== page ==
- This book is not about heroes. English poetry is not yet fit to speak of them.
Nor is it about deeds, or lands, nor anything about glory, honour, might, majesty, dominion, or power, except War.
Above all I am not concerned with Poetry.
'My subject is War, and the pity of War.
The Poetry is in the pity.
Yet these elegies are to this generation in no sense consolatory. They may be to the next. All a poet can do today is warn. That is why the true Poets must be truthful.
- Draft for a preface to a collection of war poems he hoped to publish in 1919 (c. May 1918) and used in Poems of Wifred Owen( Memoir and notes).ed Edmund Blunden (1933).Chatto & Windus 1964.ASIN: B000GLY9CI
- Oh, Death was never enemy of ours!
We laughed at him, we leagued with him, old chum.
No soldier's paid to kick against His powers.
We laughed, — knowing that better men would come,
And greater wars: when each proud fighter brags
He wars on Death, for lives; not men, for flags.
- Tonight he noticed how the women's eyes
Passed from him to the strong men that were whole.
Dulce et Decorum Est (1917)Edit
- Bent double, like old beggars under sacks,
Knock-kneed, coughing like hags, we cursed through sludge,
Till on the haunting flares we turned our backs
And towards our distant rest began to trudge.
- Men marched asleep. Many had lost their boots
But limped on, blood-shod.
- Gas! GAS! Quick, boys! — An ecstasy of fumbling,
Fitting the clumsy helmets just in time;
But someone still was yelling out and stumbling,
And flound'ring like a man in fire or lime...
Dim, through the misty panes and thick green light,
As under a green sea, I saw him drowning.
- If in some smothering dreams you too could pace
Behind the wagon that we flung him in,
And watch the white eyes writhing in his face,
His hanging face, like a devil's sick of sin;
If you could hear, at every jolt, the blood
Come gargling from the froth-corrupted lungs,
Obscene as cancer, bitter as the cud
Of vile, incurable sores on innocent tongues, —
My friend, you would not tell with such high zest
To children ardent for some desperate glory,
The old Lie: Dulce et decorum est
Pro patria mori.
Strange Meeting (1918)Edit
- "Strange friend," I said, "Here is no cause to mourn."
"None," said the other, "Save the undone years,
The hopelessness. Whatever hope is yours,
Was my life also; I went hunting wild
After the wildest beauty in the world,
Which lies not calm in eyes, or braided hair,
But mocks the steady running of the hour,
And if it grieves, grieves richlier than here.
For by my glee might many men have laughed,
And of my weeping something has been left,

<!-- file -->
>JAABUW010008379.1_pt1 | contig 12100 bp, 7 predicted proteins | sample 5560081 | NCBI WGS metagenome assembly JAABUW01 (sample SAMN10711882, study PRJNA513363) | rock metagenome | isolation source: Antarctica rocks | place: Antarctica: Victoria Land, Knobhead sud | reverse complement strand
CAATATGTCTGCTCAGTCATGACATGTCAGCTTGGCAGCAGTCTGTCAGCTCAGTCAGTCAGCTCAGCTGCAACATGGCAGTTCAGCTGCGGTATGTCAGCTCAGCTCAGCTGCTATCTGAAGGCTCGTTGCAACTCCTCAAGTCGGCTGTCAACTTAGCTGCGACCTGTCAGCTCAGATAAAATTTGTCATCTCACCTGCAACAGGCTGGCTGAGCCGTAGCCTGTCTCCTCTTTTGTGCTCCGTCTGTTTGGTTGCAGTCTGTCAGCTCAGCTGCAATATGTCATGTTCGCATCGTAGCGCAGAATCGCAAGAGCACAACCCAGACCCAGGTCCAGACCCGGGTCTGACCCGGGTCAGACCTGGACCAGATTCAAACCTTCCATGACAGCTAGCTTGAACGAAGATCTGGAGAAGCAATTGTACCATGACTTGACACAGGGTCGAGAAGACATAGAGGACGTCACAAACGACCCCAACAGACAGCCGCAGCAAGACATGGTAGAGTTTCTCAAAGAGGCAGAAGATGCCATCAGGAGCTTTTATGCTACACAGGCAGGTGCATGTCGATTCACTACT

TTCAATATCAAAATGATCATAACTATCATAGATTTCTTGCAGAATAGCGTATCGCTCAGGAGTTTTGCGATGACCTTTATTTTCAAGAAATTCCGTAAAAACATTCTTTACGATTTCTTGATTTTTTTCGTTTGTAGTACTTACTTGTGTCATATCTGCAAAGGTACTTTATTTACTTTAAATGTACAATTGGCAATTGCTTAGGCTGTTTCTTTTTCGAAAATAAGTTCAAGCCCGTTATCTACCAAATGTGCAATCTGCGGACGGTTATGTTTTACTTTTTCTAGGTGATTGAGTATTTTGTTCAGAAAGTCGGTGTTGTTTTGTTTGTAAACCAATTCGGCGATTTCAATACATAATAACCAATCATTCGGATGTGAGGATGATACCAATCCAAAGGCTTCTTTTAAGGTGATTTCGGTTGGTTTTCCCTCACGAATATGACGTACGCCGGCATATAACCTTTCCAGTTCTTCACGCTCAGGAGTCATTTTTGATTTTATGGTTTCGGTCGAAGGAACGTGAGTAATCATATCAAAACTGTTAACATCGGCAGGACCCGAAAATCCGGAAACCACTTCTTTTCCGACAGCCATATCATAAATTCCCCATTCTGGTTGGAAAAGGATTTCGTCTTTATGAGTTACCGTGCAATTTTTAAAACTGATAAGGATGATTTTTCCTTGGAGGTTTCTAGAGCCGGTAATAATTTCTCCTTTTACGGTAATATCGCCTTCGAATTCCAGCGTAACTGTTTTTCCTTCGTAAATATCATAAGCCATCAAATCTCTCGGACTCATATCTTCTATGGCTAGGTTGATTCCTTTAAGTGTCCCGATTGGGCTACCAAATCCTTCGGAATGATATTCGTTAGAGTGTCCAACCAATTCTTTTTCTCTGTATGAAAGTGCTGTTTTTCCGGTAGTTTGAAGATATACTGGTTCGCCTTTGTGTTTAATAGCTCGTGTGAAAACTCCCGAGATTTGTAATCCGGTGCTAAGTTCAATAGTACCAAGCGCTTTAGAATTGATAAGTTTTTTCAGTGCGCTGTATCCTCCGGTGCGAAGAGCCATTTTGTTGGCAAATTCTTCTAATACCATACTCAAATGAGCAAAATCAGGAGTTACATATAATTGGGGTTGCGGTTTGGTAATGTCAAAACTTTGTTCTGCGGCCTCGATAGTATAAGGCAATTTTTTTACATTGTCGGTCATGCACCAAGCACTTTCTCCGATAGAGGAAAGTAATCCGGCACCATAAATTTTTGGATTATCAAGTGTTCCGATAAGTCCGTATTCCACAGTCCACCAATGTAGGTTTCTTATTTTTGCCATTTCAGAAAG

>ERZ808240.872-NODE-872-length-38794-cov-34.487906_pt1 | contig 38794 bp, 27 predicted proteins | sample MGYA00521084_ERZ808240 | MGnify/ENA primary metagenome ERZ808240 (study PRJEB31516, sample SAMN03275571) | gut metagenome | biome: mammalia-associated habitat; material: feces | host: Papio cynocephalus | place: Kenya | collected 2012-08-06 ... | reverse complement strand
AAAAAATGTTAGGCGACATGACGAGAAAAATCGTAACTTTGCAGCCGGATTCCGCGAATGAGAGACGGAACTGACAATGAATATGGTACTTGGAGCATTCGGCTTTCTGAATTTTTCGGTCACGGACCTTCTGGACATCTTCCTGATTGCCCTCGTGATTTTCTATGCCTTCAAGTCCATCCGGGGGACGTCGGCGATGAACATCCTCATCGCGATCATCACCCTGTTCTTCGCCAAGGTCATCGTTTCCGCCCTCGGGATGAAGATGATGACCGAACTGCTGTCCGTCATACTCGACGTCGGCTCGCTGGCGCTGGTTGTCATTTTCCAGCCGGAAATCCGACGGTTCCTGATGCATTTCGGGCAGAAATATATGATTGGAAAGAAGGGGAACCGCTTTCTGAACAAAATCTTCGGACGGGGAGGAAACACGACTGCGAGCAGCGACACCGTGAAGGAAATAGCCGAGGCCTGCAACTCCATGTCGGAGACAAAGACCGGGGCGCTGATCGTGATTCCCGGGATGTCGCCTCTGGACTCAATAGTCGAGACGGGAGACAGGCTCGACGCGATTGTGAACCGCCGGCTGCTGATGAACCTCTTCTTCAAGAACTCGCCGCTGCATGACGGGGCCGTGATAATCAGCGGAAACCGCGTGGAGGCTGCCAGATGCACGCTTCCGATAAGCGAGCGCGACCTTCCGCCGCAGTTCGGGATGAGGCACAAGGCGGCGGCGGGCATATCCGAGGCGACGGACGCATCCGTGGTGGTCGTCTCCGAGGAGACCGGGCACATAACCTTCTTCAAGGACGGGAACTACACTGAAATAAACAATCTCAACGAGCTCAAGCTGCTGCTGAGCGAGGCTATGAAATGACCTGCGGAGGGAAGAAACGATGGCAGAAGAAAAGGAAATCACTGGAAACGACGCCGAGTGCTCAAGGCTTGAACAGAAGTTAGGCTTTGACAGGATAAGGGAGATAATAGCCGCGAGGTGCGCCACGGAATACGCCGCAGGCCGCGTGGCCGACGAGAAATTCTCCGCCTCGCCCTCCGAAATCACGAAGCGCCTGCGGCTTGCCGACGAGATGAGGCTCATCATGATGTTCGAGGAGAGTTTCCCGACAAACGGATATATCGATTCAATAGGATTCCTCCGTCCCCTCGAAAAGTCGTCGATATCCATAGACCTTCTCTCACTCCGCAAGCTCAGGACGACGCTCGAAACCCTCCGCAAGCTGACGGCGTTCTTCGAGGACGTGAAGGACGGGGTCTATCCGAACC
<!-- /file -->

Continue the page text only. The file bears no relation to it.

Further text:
Which must die now. I mean the truth untold,
The pity of war, the pity war distilled.
Now men will go content with what we spoiled.
Or, discontent, boil bloody, and be spilled.
They will be swift with swiftness of the tigress,
None will break ranks, though nations trek from progress.
Courage was mine, and I had mystery;
Wisdom was mine, and I had mastery;
To miss the march of this retreating world
Into vain citadels that are not walled.
- He dropped, — more sullenly than wearily,
Lay stupid like a cod, heavy like meat,
And none of us could kick him to his feet;
— Just blinked at my revolver, blearily;
— Didn't appear to know a war was on,
Or see the blasted trench at which he stared.
We sent him down at last, out of the way.
Unwounded; — stout lad, too, before that strafe.
Malingering? Stretcher-bearers winked, 'Not half!'
Next day I heard the Doc.'s well-whiskied laugh:
'That scum you sent last night soon died. Hooray!'
- What passing-bells for these who die as cattle?
— Only the monstrous anger of the guns.
Only the stuttering rifles' rapid rattle
Can patter out their hasty orisons.
No mockeries now for them; no prayers nor bells;
Nor any voice of mourning save the choirs, —
The shrill, demented choirs of wailing shells;
And bugles calling for them from sad shires.
- The pallor of girls' brows shall be their pall;
Their flowers the tenderness of patient minds,
And each slow dusk a drawing-down of blinds.
So Abram rose, and clave the wood, and went,
And took the fire with him, and a knife.
And as they sojourned both of them together,
Isaac the first-born spake and said, My Father,
Behold the preparations, fire and iron,
But where the lamb for this burnt-offering?
Then Abram bound the youth with belts and straps,
And builded parapets and trenches there,
And stretchèd forth the knife to slay his son.
When lo! an angel called him out of heaven,
Saying, Lay not thy hand upon the lad,
Neither do anything to him, thy son.
Behold! Caught in a thicket by its horns,
A Ram. Offer the Ram of Pride instead.
But the old man would not so, but slew his son,
And half the seed of Europe, one by one.
- After the blast of lightning from the east,
The flourish of loud clouds, the Chariot Throne;
After the drums of time have rolled and ceased,
And by the bronze west long retreat is blown,
Shall Life renew these bodies? Of a truth,
All death will he annul, all tears assuage? —
Or fill these void veins full again with youth,
And wash, with an immortal water, age?
- And when I hearken to the Earth, she saith:
'My fiery heart shrinks, aching. It is death.
Mine ancient scars shall not be glorified,
Nor my titanic tears, the seas, be dried.'